Silence broken.

sam houser

Rockstar president Sam Houser has conducted an interview for the first time in three years, speaking with The Sunday Times.

The last time the Rockstar co-founder gave an interview was around the time Rockstar San Diego was getting set to release Red Dead Redemption, and has only otherwise since commented through Rockstar press releases.

In that time, press releases aside, Sam has maintained a kind of radio silence on the promotional front for his company’s games, letting people like brother and creative boss Dan Houser (of note: The Guardian went live with an interview with him yesterday), VP of development Jeronimo Barrera, Max Payne art director Rob Nelson, GTA series art director Aaron Gabbut, Rockstar North studio head Leslie Benzies or Team Bondi boss Brendan McNamara speak on LA Noire, Max Payne 3 or Grand Theft Auto V on behalf of a company that’s otherwise notoriously shy in giving interviews, instead opting to let the games and the teams who make them talk for themselves.

“The team is everything, and that’s what I love about making games,” Houser said in the Times interview, conducted by Joe Utichi. “It’s the sum of all of these idiosyncratic unusual parts. when you get 400 people together, with all their different skills, knowledge and baggage, really interesting things can pop out the other side.”

The timing of this is, of course, no coincidence. Grand Theft Auto V is nine days away from release. The anticipation for the Rockstar North-developed game, which is set to be the most expensive game ever made at a budget of £170 million according to The Scotsman, is now at fever pitch as the game head towards next Tuesday’s launch. With GTA V returning to San Andreas and the city of Los Santos for the first time since GTA: San Andreas nine years ago, Houser discussed his obsession with American culture.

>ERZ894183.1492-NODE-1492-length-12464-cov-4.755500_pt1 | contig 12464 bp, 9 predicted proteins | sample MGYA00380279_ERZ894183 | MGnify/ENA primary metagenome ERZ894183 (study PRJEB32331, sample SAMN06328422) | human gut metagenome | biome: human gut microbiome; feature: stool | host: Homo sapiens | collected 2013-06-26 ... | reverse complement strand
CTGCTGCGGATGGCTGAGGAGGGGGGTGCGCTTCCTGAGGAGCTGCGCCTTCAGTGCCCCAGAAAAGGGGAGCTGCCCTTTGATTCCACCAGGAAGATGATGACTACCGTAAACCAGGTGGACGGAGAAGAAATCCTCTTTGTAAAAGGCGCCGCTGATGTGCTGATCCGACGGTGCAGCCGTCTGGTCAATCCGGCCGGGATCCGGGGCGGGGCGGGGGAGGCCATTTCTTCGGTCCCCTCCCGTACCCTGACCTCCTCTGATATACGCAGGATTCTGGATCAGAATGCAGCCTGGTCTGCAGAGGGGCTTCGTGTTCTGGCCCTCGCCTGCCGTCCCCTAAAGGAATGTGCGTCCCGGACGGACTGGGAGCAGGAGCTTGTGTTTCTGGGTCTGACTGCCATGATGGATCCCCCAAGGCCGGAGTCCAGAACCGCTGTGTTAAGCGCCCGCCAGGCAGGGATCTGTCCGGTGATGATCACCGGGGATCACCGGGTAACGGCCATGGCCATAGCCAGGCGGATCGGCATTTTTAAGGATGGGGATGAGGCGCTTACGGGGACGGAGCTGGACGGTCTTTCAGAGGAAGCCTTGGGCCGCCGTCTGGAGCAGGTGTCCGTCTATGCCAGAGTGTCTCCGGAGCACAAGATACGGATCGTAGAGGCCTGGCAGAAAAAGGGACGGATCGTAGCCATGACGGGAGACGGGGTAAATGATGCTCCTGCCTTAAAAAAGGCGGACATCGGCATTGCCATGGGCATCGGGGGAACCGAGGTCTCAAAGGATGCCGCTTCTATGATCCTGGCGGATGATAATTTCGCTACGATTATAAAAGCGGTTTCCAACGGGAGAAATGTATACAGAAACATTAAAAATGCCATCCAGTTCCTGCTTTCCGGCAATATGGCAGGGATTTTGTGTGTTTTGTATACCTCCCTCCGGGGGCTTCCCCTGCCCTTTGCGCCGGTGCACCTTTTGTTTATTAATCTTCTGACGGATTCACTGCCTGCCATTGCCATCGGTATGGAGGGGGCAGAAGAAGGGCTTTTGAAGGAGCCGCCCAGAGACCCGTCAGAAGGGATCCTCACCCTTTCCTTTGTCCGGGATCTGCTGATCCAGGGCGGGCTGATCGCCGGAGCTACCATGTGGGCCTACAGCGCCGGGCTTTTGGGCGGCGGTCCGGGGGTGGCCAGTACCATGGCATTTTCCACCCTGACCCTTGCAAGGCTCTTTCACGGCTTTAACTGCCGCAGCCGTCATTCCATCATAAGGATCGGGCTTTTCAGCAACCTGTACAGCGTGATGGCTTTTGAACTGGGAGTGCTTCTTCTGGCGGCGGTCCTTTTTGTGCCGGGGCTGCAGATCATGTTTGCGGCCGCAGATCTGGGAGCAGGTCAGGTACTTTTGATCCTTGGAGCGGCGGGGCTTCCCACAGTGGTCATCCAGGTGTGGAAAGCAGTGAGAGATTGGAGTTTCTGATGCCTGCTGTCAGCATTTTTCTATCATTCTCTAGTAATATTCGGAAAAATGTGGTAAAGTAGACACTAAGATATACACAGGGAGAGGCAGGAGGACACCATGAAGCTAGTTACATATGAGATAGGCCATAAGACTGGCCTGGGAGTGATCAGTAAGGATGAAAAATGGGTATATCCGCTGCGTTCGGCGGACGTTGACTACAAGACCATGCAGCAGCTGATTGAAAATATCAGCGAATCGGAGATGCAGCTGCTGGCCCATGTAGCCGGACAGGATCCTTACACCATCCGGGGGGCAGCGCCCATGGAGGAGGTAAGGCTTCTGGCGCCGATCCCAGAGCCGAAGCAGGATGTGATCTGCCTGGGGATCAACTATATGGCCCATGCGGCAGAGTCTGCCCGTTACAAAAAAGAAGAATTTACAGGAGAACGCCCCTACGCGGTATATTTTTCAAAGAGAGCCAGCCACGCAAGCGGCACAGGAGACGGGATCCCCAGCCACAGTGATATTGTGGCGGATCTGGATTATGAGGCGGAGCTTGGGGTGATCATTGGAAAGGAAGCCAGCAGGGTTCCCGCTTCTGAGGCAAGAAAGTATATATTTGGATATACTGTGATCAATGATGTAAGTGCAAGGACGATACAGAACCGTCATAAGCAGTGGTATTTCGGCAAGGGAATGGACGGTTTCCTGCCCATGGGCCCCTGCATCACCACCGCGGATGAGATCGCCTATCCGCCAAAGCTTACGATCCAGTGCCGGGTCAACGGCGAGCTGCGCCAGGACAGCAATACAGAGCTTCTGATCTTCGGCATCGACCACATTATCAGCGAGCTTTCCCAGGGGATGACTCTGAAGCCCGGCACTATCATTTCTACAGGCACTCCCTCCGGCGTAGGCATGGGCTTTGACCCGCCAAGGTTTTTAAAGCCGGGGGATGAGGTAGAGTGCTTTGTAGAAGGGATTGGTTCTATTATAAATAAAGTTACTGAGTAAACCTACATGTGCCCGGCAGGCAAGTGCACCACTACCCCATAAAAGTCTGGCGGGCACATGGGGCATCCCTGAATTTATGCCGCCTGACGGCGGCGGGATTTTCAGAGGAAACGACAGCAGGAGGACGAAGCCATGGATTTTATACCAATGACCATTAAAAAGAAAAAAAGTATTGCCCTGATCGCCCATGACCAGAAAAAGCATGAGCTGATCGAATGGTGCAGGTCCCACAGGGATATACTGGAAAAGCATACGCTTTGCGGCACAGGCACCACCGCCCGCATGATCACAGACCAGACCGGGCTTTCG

“I grew up with a real fascination with America. When you look at it as a fan, you go at it harder, consume as much as you can lay your hand on and see it slightly differently, It was a lifetime of loving and living for American pop culture.”

Houser also talked a bit about the worlds that his company makes, with author Utichi noting that Rockstar had achieved an ‘ever more distracting beauty’.

Houser said: “When I’m away from the game, I’ve got images flashing through my head of exactly what you’re saying there. When moments are more challenging, it’s these that inspire me and keep me pushing through the day.”

“Life ground to a halt”

Houser also discussed the Hot Coffee scandal for the first time in very forthcoming detail since it went down. The situation saw US Congress vote massively in favour of a FTC (Federal Trade Commission) inquiry that sought out to discover if Rockstar and parent company Take Two had lied to the ESRB after submitting the game. Houser admitted things came to a stand-still around the time it went down.

“Life ground to a halt. It’s vote-winning, and they don’t care if they ruin your life, because these people are thinking on a macro level. If there’s a bit of collateral damage, it doesn’t really matter, does it?”

Speaking of the story of former New York governor Eliot Spitzer, who held a press conference to make note of the fact that GTA had prostitutes in it, only to eventually be embroiled in his own prostitute scandal in 2008 and eventually resign as a result of it, Houser added: “The hypocrisy is so funny, you can’t make it up.”

Grand Theft Auto is well-known to lampoon world events and GTA V is no different, this time focused on a Southern California in the persuit of the almigty dollar, according to Rockstar, whilst the real world is facing seriously financial difficulty, something highlighted by a terrific Tom Bramwell piece on Eurogamer back in February.